High-protein, Atkins-style diets can help maintain muscle in individuals who lose weight through diet and exercise programs, new research shows.
In fact, consuming twice the recommended daily allowance of protein while participating in a weight-loss program prevents the loss of muscle and promotes fat loss, according to a new study in the FASEB Journal, published by the Federation of American Societies for Experimental Biology.
The conclusions, by researchers with the Military Nutrition Division at the U.S. Army Research Institute of Environmental Medicine, challenge the long-held notion that significant muscle loss is unavoidable when losing weight through exercise and diet. But the researchers noted too much protein — three times the RDA — did not have the same beneficial effects.
"It is our hope that the findings from this well-controlled study will be discussed and cited by the Institute of Medicine for the updated Dietary Reference Intakes on protein," said Stefan M. Pasiakos, a researcher involved in the work. "We believe that the RDA for protein should be based on a level to optimize health, as well as prevent deficiencies, and our data demonstrate a potential inadequacy of the current RDA for sparing muscle mass during weight loss, which may affect a significant portion of the population."
For the study, Pasiakos and colleagues tracked young men and women who were placed on specific diets for 31 days that provided dietary protein at three different levels: the U.S. RDA; twice the U.S. RDA; and three times the U.S. RDA. The participants underwent a weight-loss program — including a low-calorie diet and added daily exercise — and lost an average of two pounds per week.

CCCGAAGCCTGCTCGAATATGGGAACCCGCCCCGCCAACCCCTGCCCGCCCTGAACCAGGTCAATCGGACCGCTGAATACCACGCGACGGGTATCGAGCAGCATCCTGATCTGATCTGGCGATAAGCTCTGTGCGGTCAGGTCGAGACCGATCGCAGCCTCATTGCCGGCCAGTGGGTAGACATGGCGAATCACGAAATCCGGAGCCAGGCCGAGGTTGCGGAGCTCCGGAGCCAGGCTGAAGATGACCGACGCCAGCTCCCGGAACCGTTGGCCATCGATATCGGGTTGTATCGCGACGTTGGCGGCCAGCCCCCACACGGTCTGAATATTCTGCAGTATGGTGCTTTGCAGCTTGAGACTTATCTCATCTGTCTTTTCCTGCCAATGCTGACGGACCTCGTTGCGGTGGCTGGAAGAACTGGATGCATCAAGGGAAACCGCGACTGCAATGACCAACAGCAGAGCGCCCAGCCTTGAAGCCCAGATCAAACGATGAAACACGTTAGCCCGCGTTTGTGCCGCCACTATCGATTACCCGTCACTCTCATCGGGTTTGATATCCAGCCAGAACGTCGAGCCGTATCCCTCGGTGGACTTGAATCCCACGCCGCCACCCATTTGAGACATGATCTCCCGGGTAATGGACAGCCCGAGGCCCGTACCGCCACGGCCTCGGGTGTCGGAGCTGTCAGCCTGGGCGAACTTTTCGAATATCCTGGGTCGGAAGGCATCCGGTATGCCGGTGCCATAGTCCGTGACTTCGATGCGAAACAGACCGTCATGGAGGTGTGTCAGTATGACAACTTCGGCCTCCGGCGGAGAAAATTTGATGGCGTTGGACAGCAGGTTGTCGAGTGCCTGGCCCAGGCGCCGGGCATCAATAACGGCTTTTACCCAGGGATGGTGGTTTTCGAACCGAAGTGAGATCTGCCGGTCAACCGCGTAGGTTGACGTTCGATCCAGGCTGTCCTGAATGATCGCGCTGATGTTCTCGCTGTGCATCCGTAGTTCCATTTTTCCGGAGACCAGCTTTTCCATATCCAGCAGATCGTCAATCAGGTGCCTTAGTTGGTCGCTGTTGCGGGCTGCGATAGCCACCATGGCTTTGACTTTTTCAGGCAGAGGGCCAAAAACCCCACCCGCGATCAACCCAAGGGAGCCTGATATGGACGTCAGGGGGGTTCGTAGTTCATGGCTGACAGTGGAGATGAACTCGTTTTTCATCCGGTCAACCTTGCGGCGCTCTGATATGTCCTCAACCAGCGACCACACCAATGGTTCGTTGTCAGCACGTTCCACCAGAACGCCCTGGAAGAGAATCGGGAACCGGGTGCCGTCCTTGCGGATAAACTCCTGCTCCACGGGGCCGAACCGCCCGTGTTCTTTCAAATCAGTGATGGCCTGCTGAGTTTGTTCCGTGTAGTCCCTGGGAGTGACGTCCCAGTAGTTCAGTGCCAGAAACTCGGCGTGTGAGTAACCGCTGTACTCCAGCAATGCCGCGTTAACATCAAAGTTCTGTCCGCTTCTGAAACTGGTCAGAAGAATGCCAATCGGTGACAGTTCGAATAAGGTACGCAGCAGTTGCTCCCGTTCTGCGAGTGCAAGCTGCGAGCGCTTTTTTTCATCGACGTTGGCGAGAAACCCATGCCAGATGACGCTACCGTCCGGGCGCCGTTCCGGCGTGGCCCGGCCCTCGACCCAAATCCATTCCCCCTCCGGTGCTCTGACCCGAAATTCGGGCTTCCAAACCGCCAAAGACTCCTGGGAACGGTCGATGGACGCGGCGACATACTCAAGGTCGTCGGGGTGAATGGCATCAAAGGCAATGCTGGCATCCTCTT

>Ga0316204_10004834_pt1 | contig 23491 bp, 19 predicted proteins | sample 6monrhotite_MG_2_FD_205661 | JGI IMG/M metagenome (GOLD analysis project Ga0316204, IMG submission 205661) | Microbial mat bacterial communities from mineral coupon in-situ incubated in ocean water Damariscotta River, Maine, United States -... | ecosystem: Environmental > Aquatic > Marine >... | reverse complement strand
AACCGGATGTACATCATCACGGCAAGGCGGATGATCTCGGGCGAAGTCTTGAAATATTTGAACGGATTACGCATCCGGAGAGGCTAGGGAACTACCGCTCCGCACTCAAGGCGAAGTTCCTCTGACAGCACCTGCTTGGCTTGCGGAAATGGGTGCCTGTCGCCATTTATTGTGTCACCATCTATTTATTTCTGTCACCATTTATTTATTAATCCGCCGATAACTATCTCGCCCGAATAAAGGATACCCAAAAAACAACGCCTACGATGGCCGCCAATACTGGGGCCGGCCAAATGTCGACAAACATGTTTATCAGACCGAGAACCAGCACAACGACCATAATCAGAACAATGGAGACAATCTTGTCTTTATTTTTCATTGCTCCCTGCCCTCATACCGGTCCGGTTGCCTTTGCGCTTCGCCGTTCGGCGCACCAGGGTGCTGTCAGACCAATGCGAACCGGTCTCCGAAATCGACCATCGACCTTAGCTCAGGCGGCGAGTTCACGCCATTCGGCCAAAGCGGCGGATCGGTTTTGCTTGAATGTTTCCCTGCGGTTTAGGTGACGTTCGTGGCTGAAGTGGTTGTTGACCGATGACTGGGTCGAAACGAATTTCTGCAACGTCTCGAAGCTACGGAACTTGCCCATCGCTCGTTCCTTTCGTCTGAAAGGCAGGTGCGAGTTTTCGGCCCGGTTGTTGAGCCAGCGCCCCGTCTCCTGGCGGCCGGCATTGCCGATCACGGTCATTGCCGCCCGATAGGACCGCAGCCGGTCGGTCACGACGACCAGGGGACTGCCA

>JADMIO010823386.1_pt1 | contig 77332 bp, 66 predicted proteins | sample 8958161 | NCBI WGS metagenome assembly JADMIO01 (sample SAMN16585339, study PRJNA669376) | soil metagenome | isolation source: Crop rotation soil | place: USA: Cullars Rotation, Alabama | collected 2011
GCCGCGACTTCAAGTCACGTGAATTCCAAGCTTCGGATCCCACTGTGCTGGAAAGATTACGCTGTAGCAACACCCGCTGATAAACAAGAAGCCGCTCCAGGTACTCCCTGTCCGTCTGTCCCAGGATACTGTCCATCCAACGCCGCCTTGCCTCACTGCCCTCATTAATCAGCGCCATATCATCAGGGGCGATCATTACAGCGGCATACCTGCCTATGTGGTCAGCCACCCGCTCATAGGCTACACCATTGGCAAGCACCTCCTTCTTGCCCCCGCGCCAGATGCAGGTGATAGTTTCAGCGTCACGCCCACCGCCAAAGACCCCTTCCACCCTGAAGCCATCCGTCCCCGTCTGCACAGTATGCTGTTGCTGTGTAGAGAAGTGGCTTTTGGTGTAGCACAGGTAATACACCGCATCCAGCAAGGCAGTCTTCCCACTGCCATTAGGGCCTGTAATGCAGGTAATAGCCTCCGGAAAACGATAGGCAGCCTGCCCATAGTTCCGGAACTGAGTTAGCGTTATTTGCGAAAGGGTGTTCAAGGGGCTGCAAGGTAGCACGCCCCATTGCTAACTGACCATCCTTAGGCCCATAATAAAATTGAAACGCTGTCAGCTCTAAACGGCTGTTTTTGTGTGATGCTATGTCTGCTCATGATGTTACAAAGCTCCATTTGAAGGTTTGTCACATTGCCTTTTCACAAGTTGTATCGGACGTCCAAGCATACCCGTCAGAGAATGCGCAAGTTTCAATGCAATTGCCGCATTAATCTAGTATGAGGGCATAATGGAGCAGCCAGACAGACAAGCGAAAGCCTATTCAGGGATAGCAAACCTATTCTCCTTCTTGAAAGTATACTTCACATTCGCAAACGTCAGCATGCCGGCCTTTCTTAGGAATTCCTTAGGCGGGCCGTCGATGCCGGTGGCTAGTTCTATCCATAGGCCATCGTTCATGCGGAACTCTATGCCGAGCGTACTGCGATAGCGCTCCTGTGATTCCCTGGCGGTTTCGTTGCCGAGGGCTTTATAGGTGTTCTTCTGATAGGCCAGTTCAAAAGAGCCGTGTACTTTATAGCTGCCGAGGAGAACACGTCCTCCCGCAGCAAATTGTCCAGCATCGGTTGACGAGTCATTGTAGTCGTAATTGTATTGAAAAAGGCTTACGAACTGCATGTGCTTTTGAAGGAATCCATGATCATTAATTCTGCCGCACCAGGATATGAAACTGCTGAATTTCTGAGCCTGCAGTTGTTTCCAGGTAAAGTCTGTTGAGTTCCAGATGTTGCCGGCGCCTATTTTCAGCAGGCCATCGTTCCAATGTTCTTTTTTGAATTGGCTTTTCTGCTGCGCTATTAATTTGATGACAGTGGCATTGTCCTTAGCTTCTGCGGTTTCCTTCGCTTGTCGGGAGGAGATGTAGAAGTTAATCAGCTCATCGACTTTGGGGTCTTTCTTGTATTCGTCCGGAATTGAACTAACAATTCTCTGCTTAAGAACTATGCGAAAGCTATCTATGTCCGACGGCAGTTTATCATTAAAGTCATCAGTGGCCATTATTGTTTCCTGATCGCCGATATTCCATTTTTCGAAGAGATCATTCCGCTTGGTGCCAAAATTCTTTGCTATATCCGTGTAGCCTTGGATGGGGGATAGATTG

All meals were prepared by research staff and exercise was tightly controlled. At the end of the study, the results showed the diet with double the RDA was optimal for maintaining muscle mass during weight loss.
"This study essentially confirms what body builders have shown us for a long time — a high protein diet helps prevent muscle loss when trying to lose fat," said Gerald Weissmann, M.D., editor-in-chief of the FASEB Journal. "Although eating a well-balanced diet is still necessary for health and weight maintenance, upping one's protein intake when dieting might be a useful tool in the short term."
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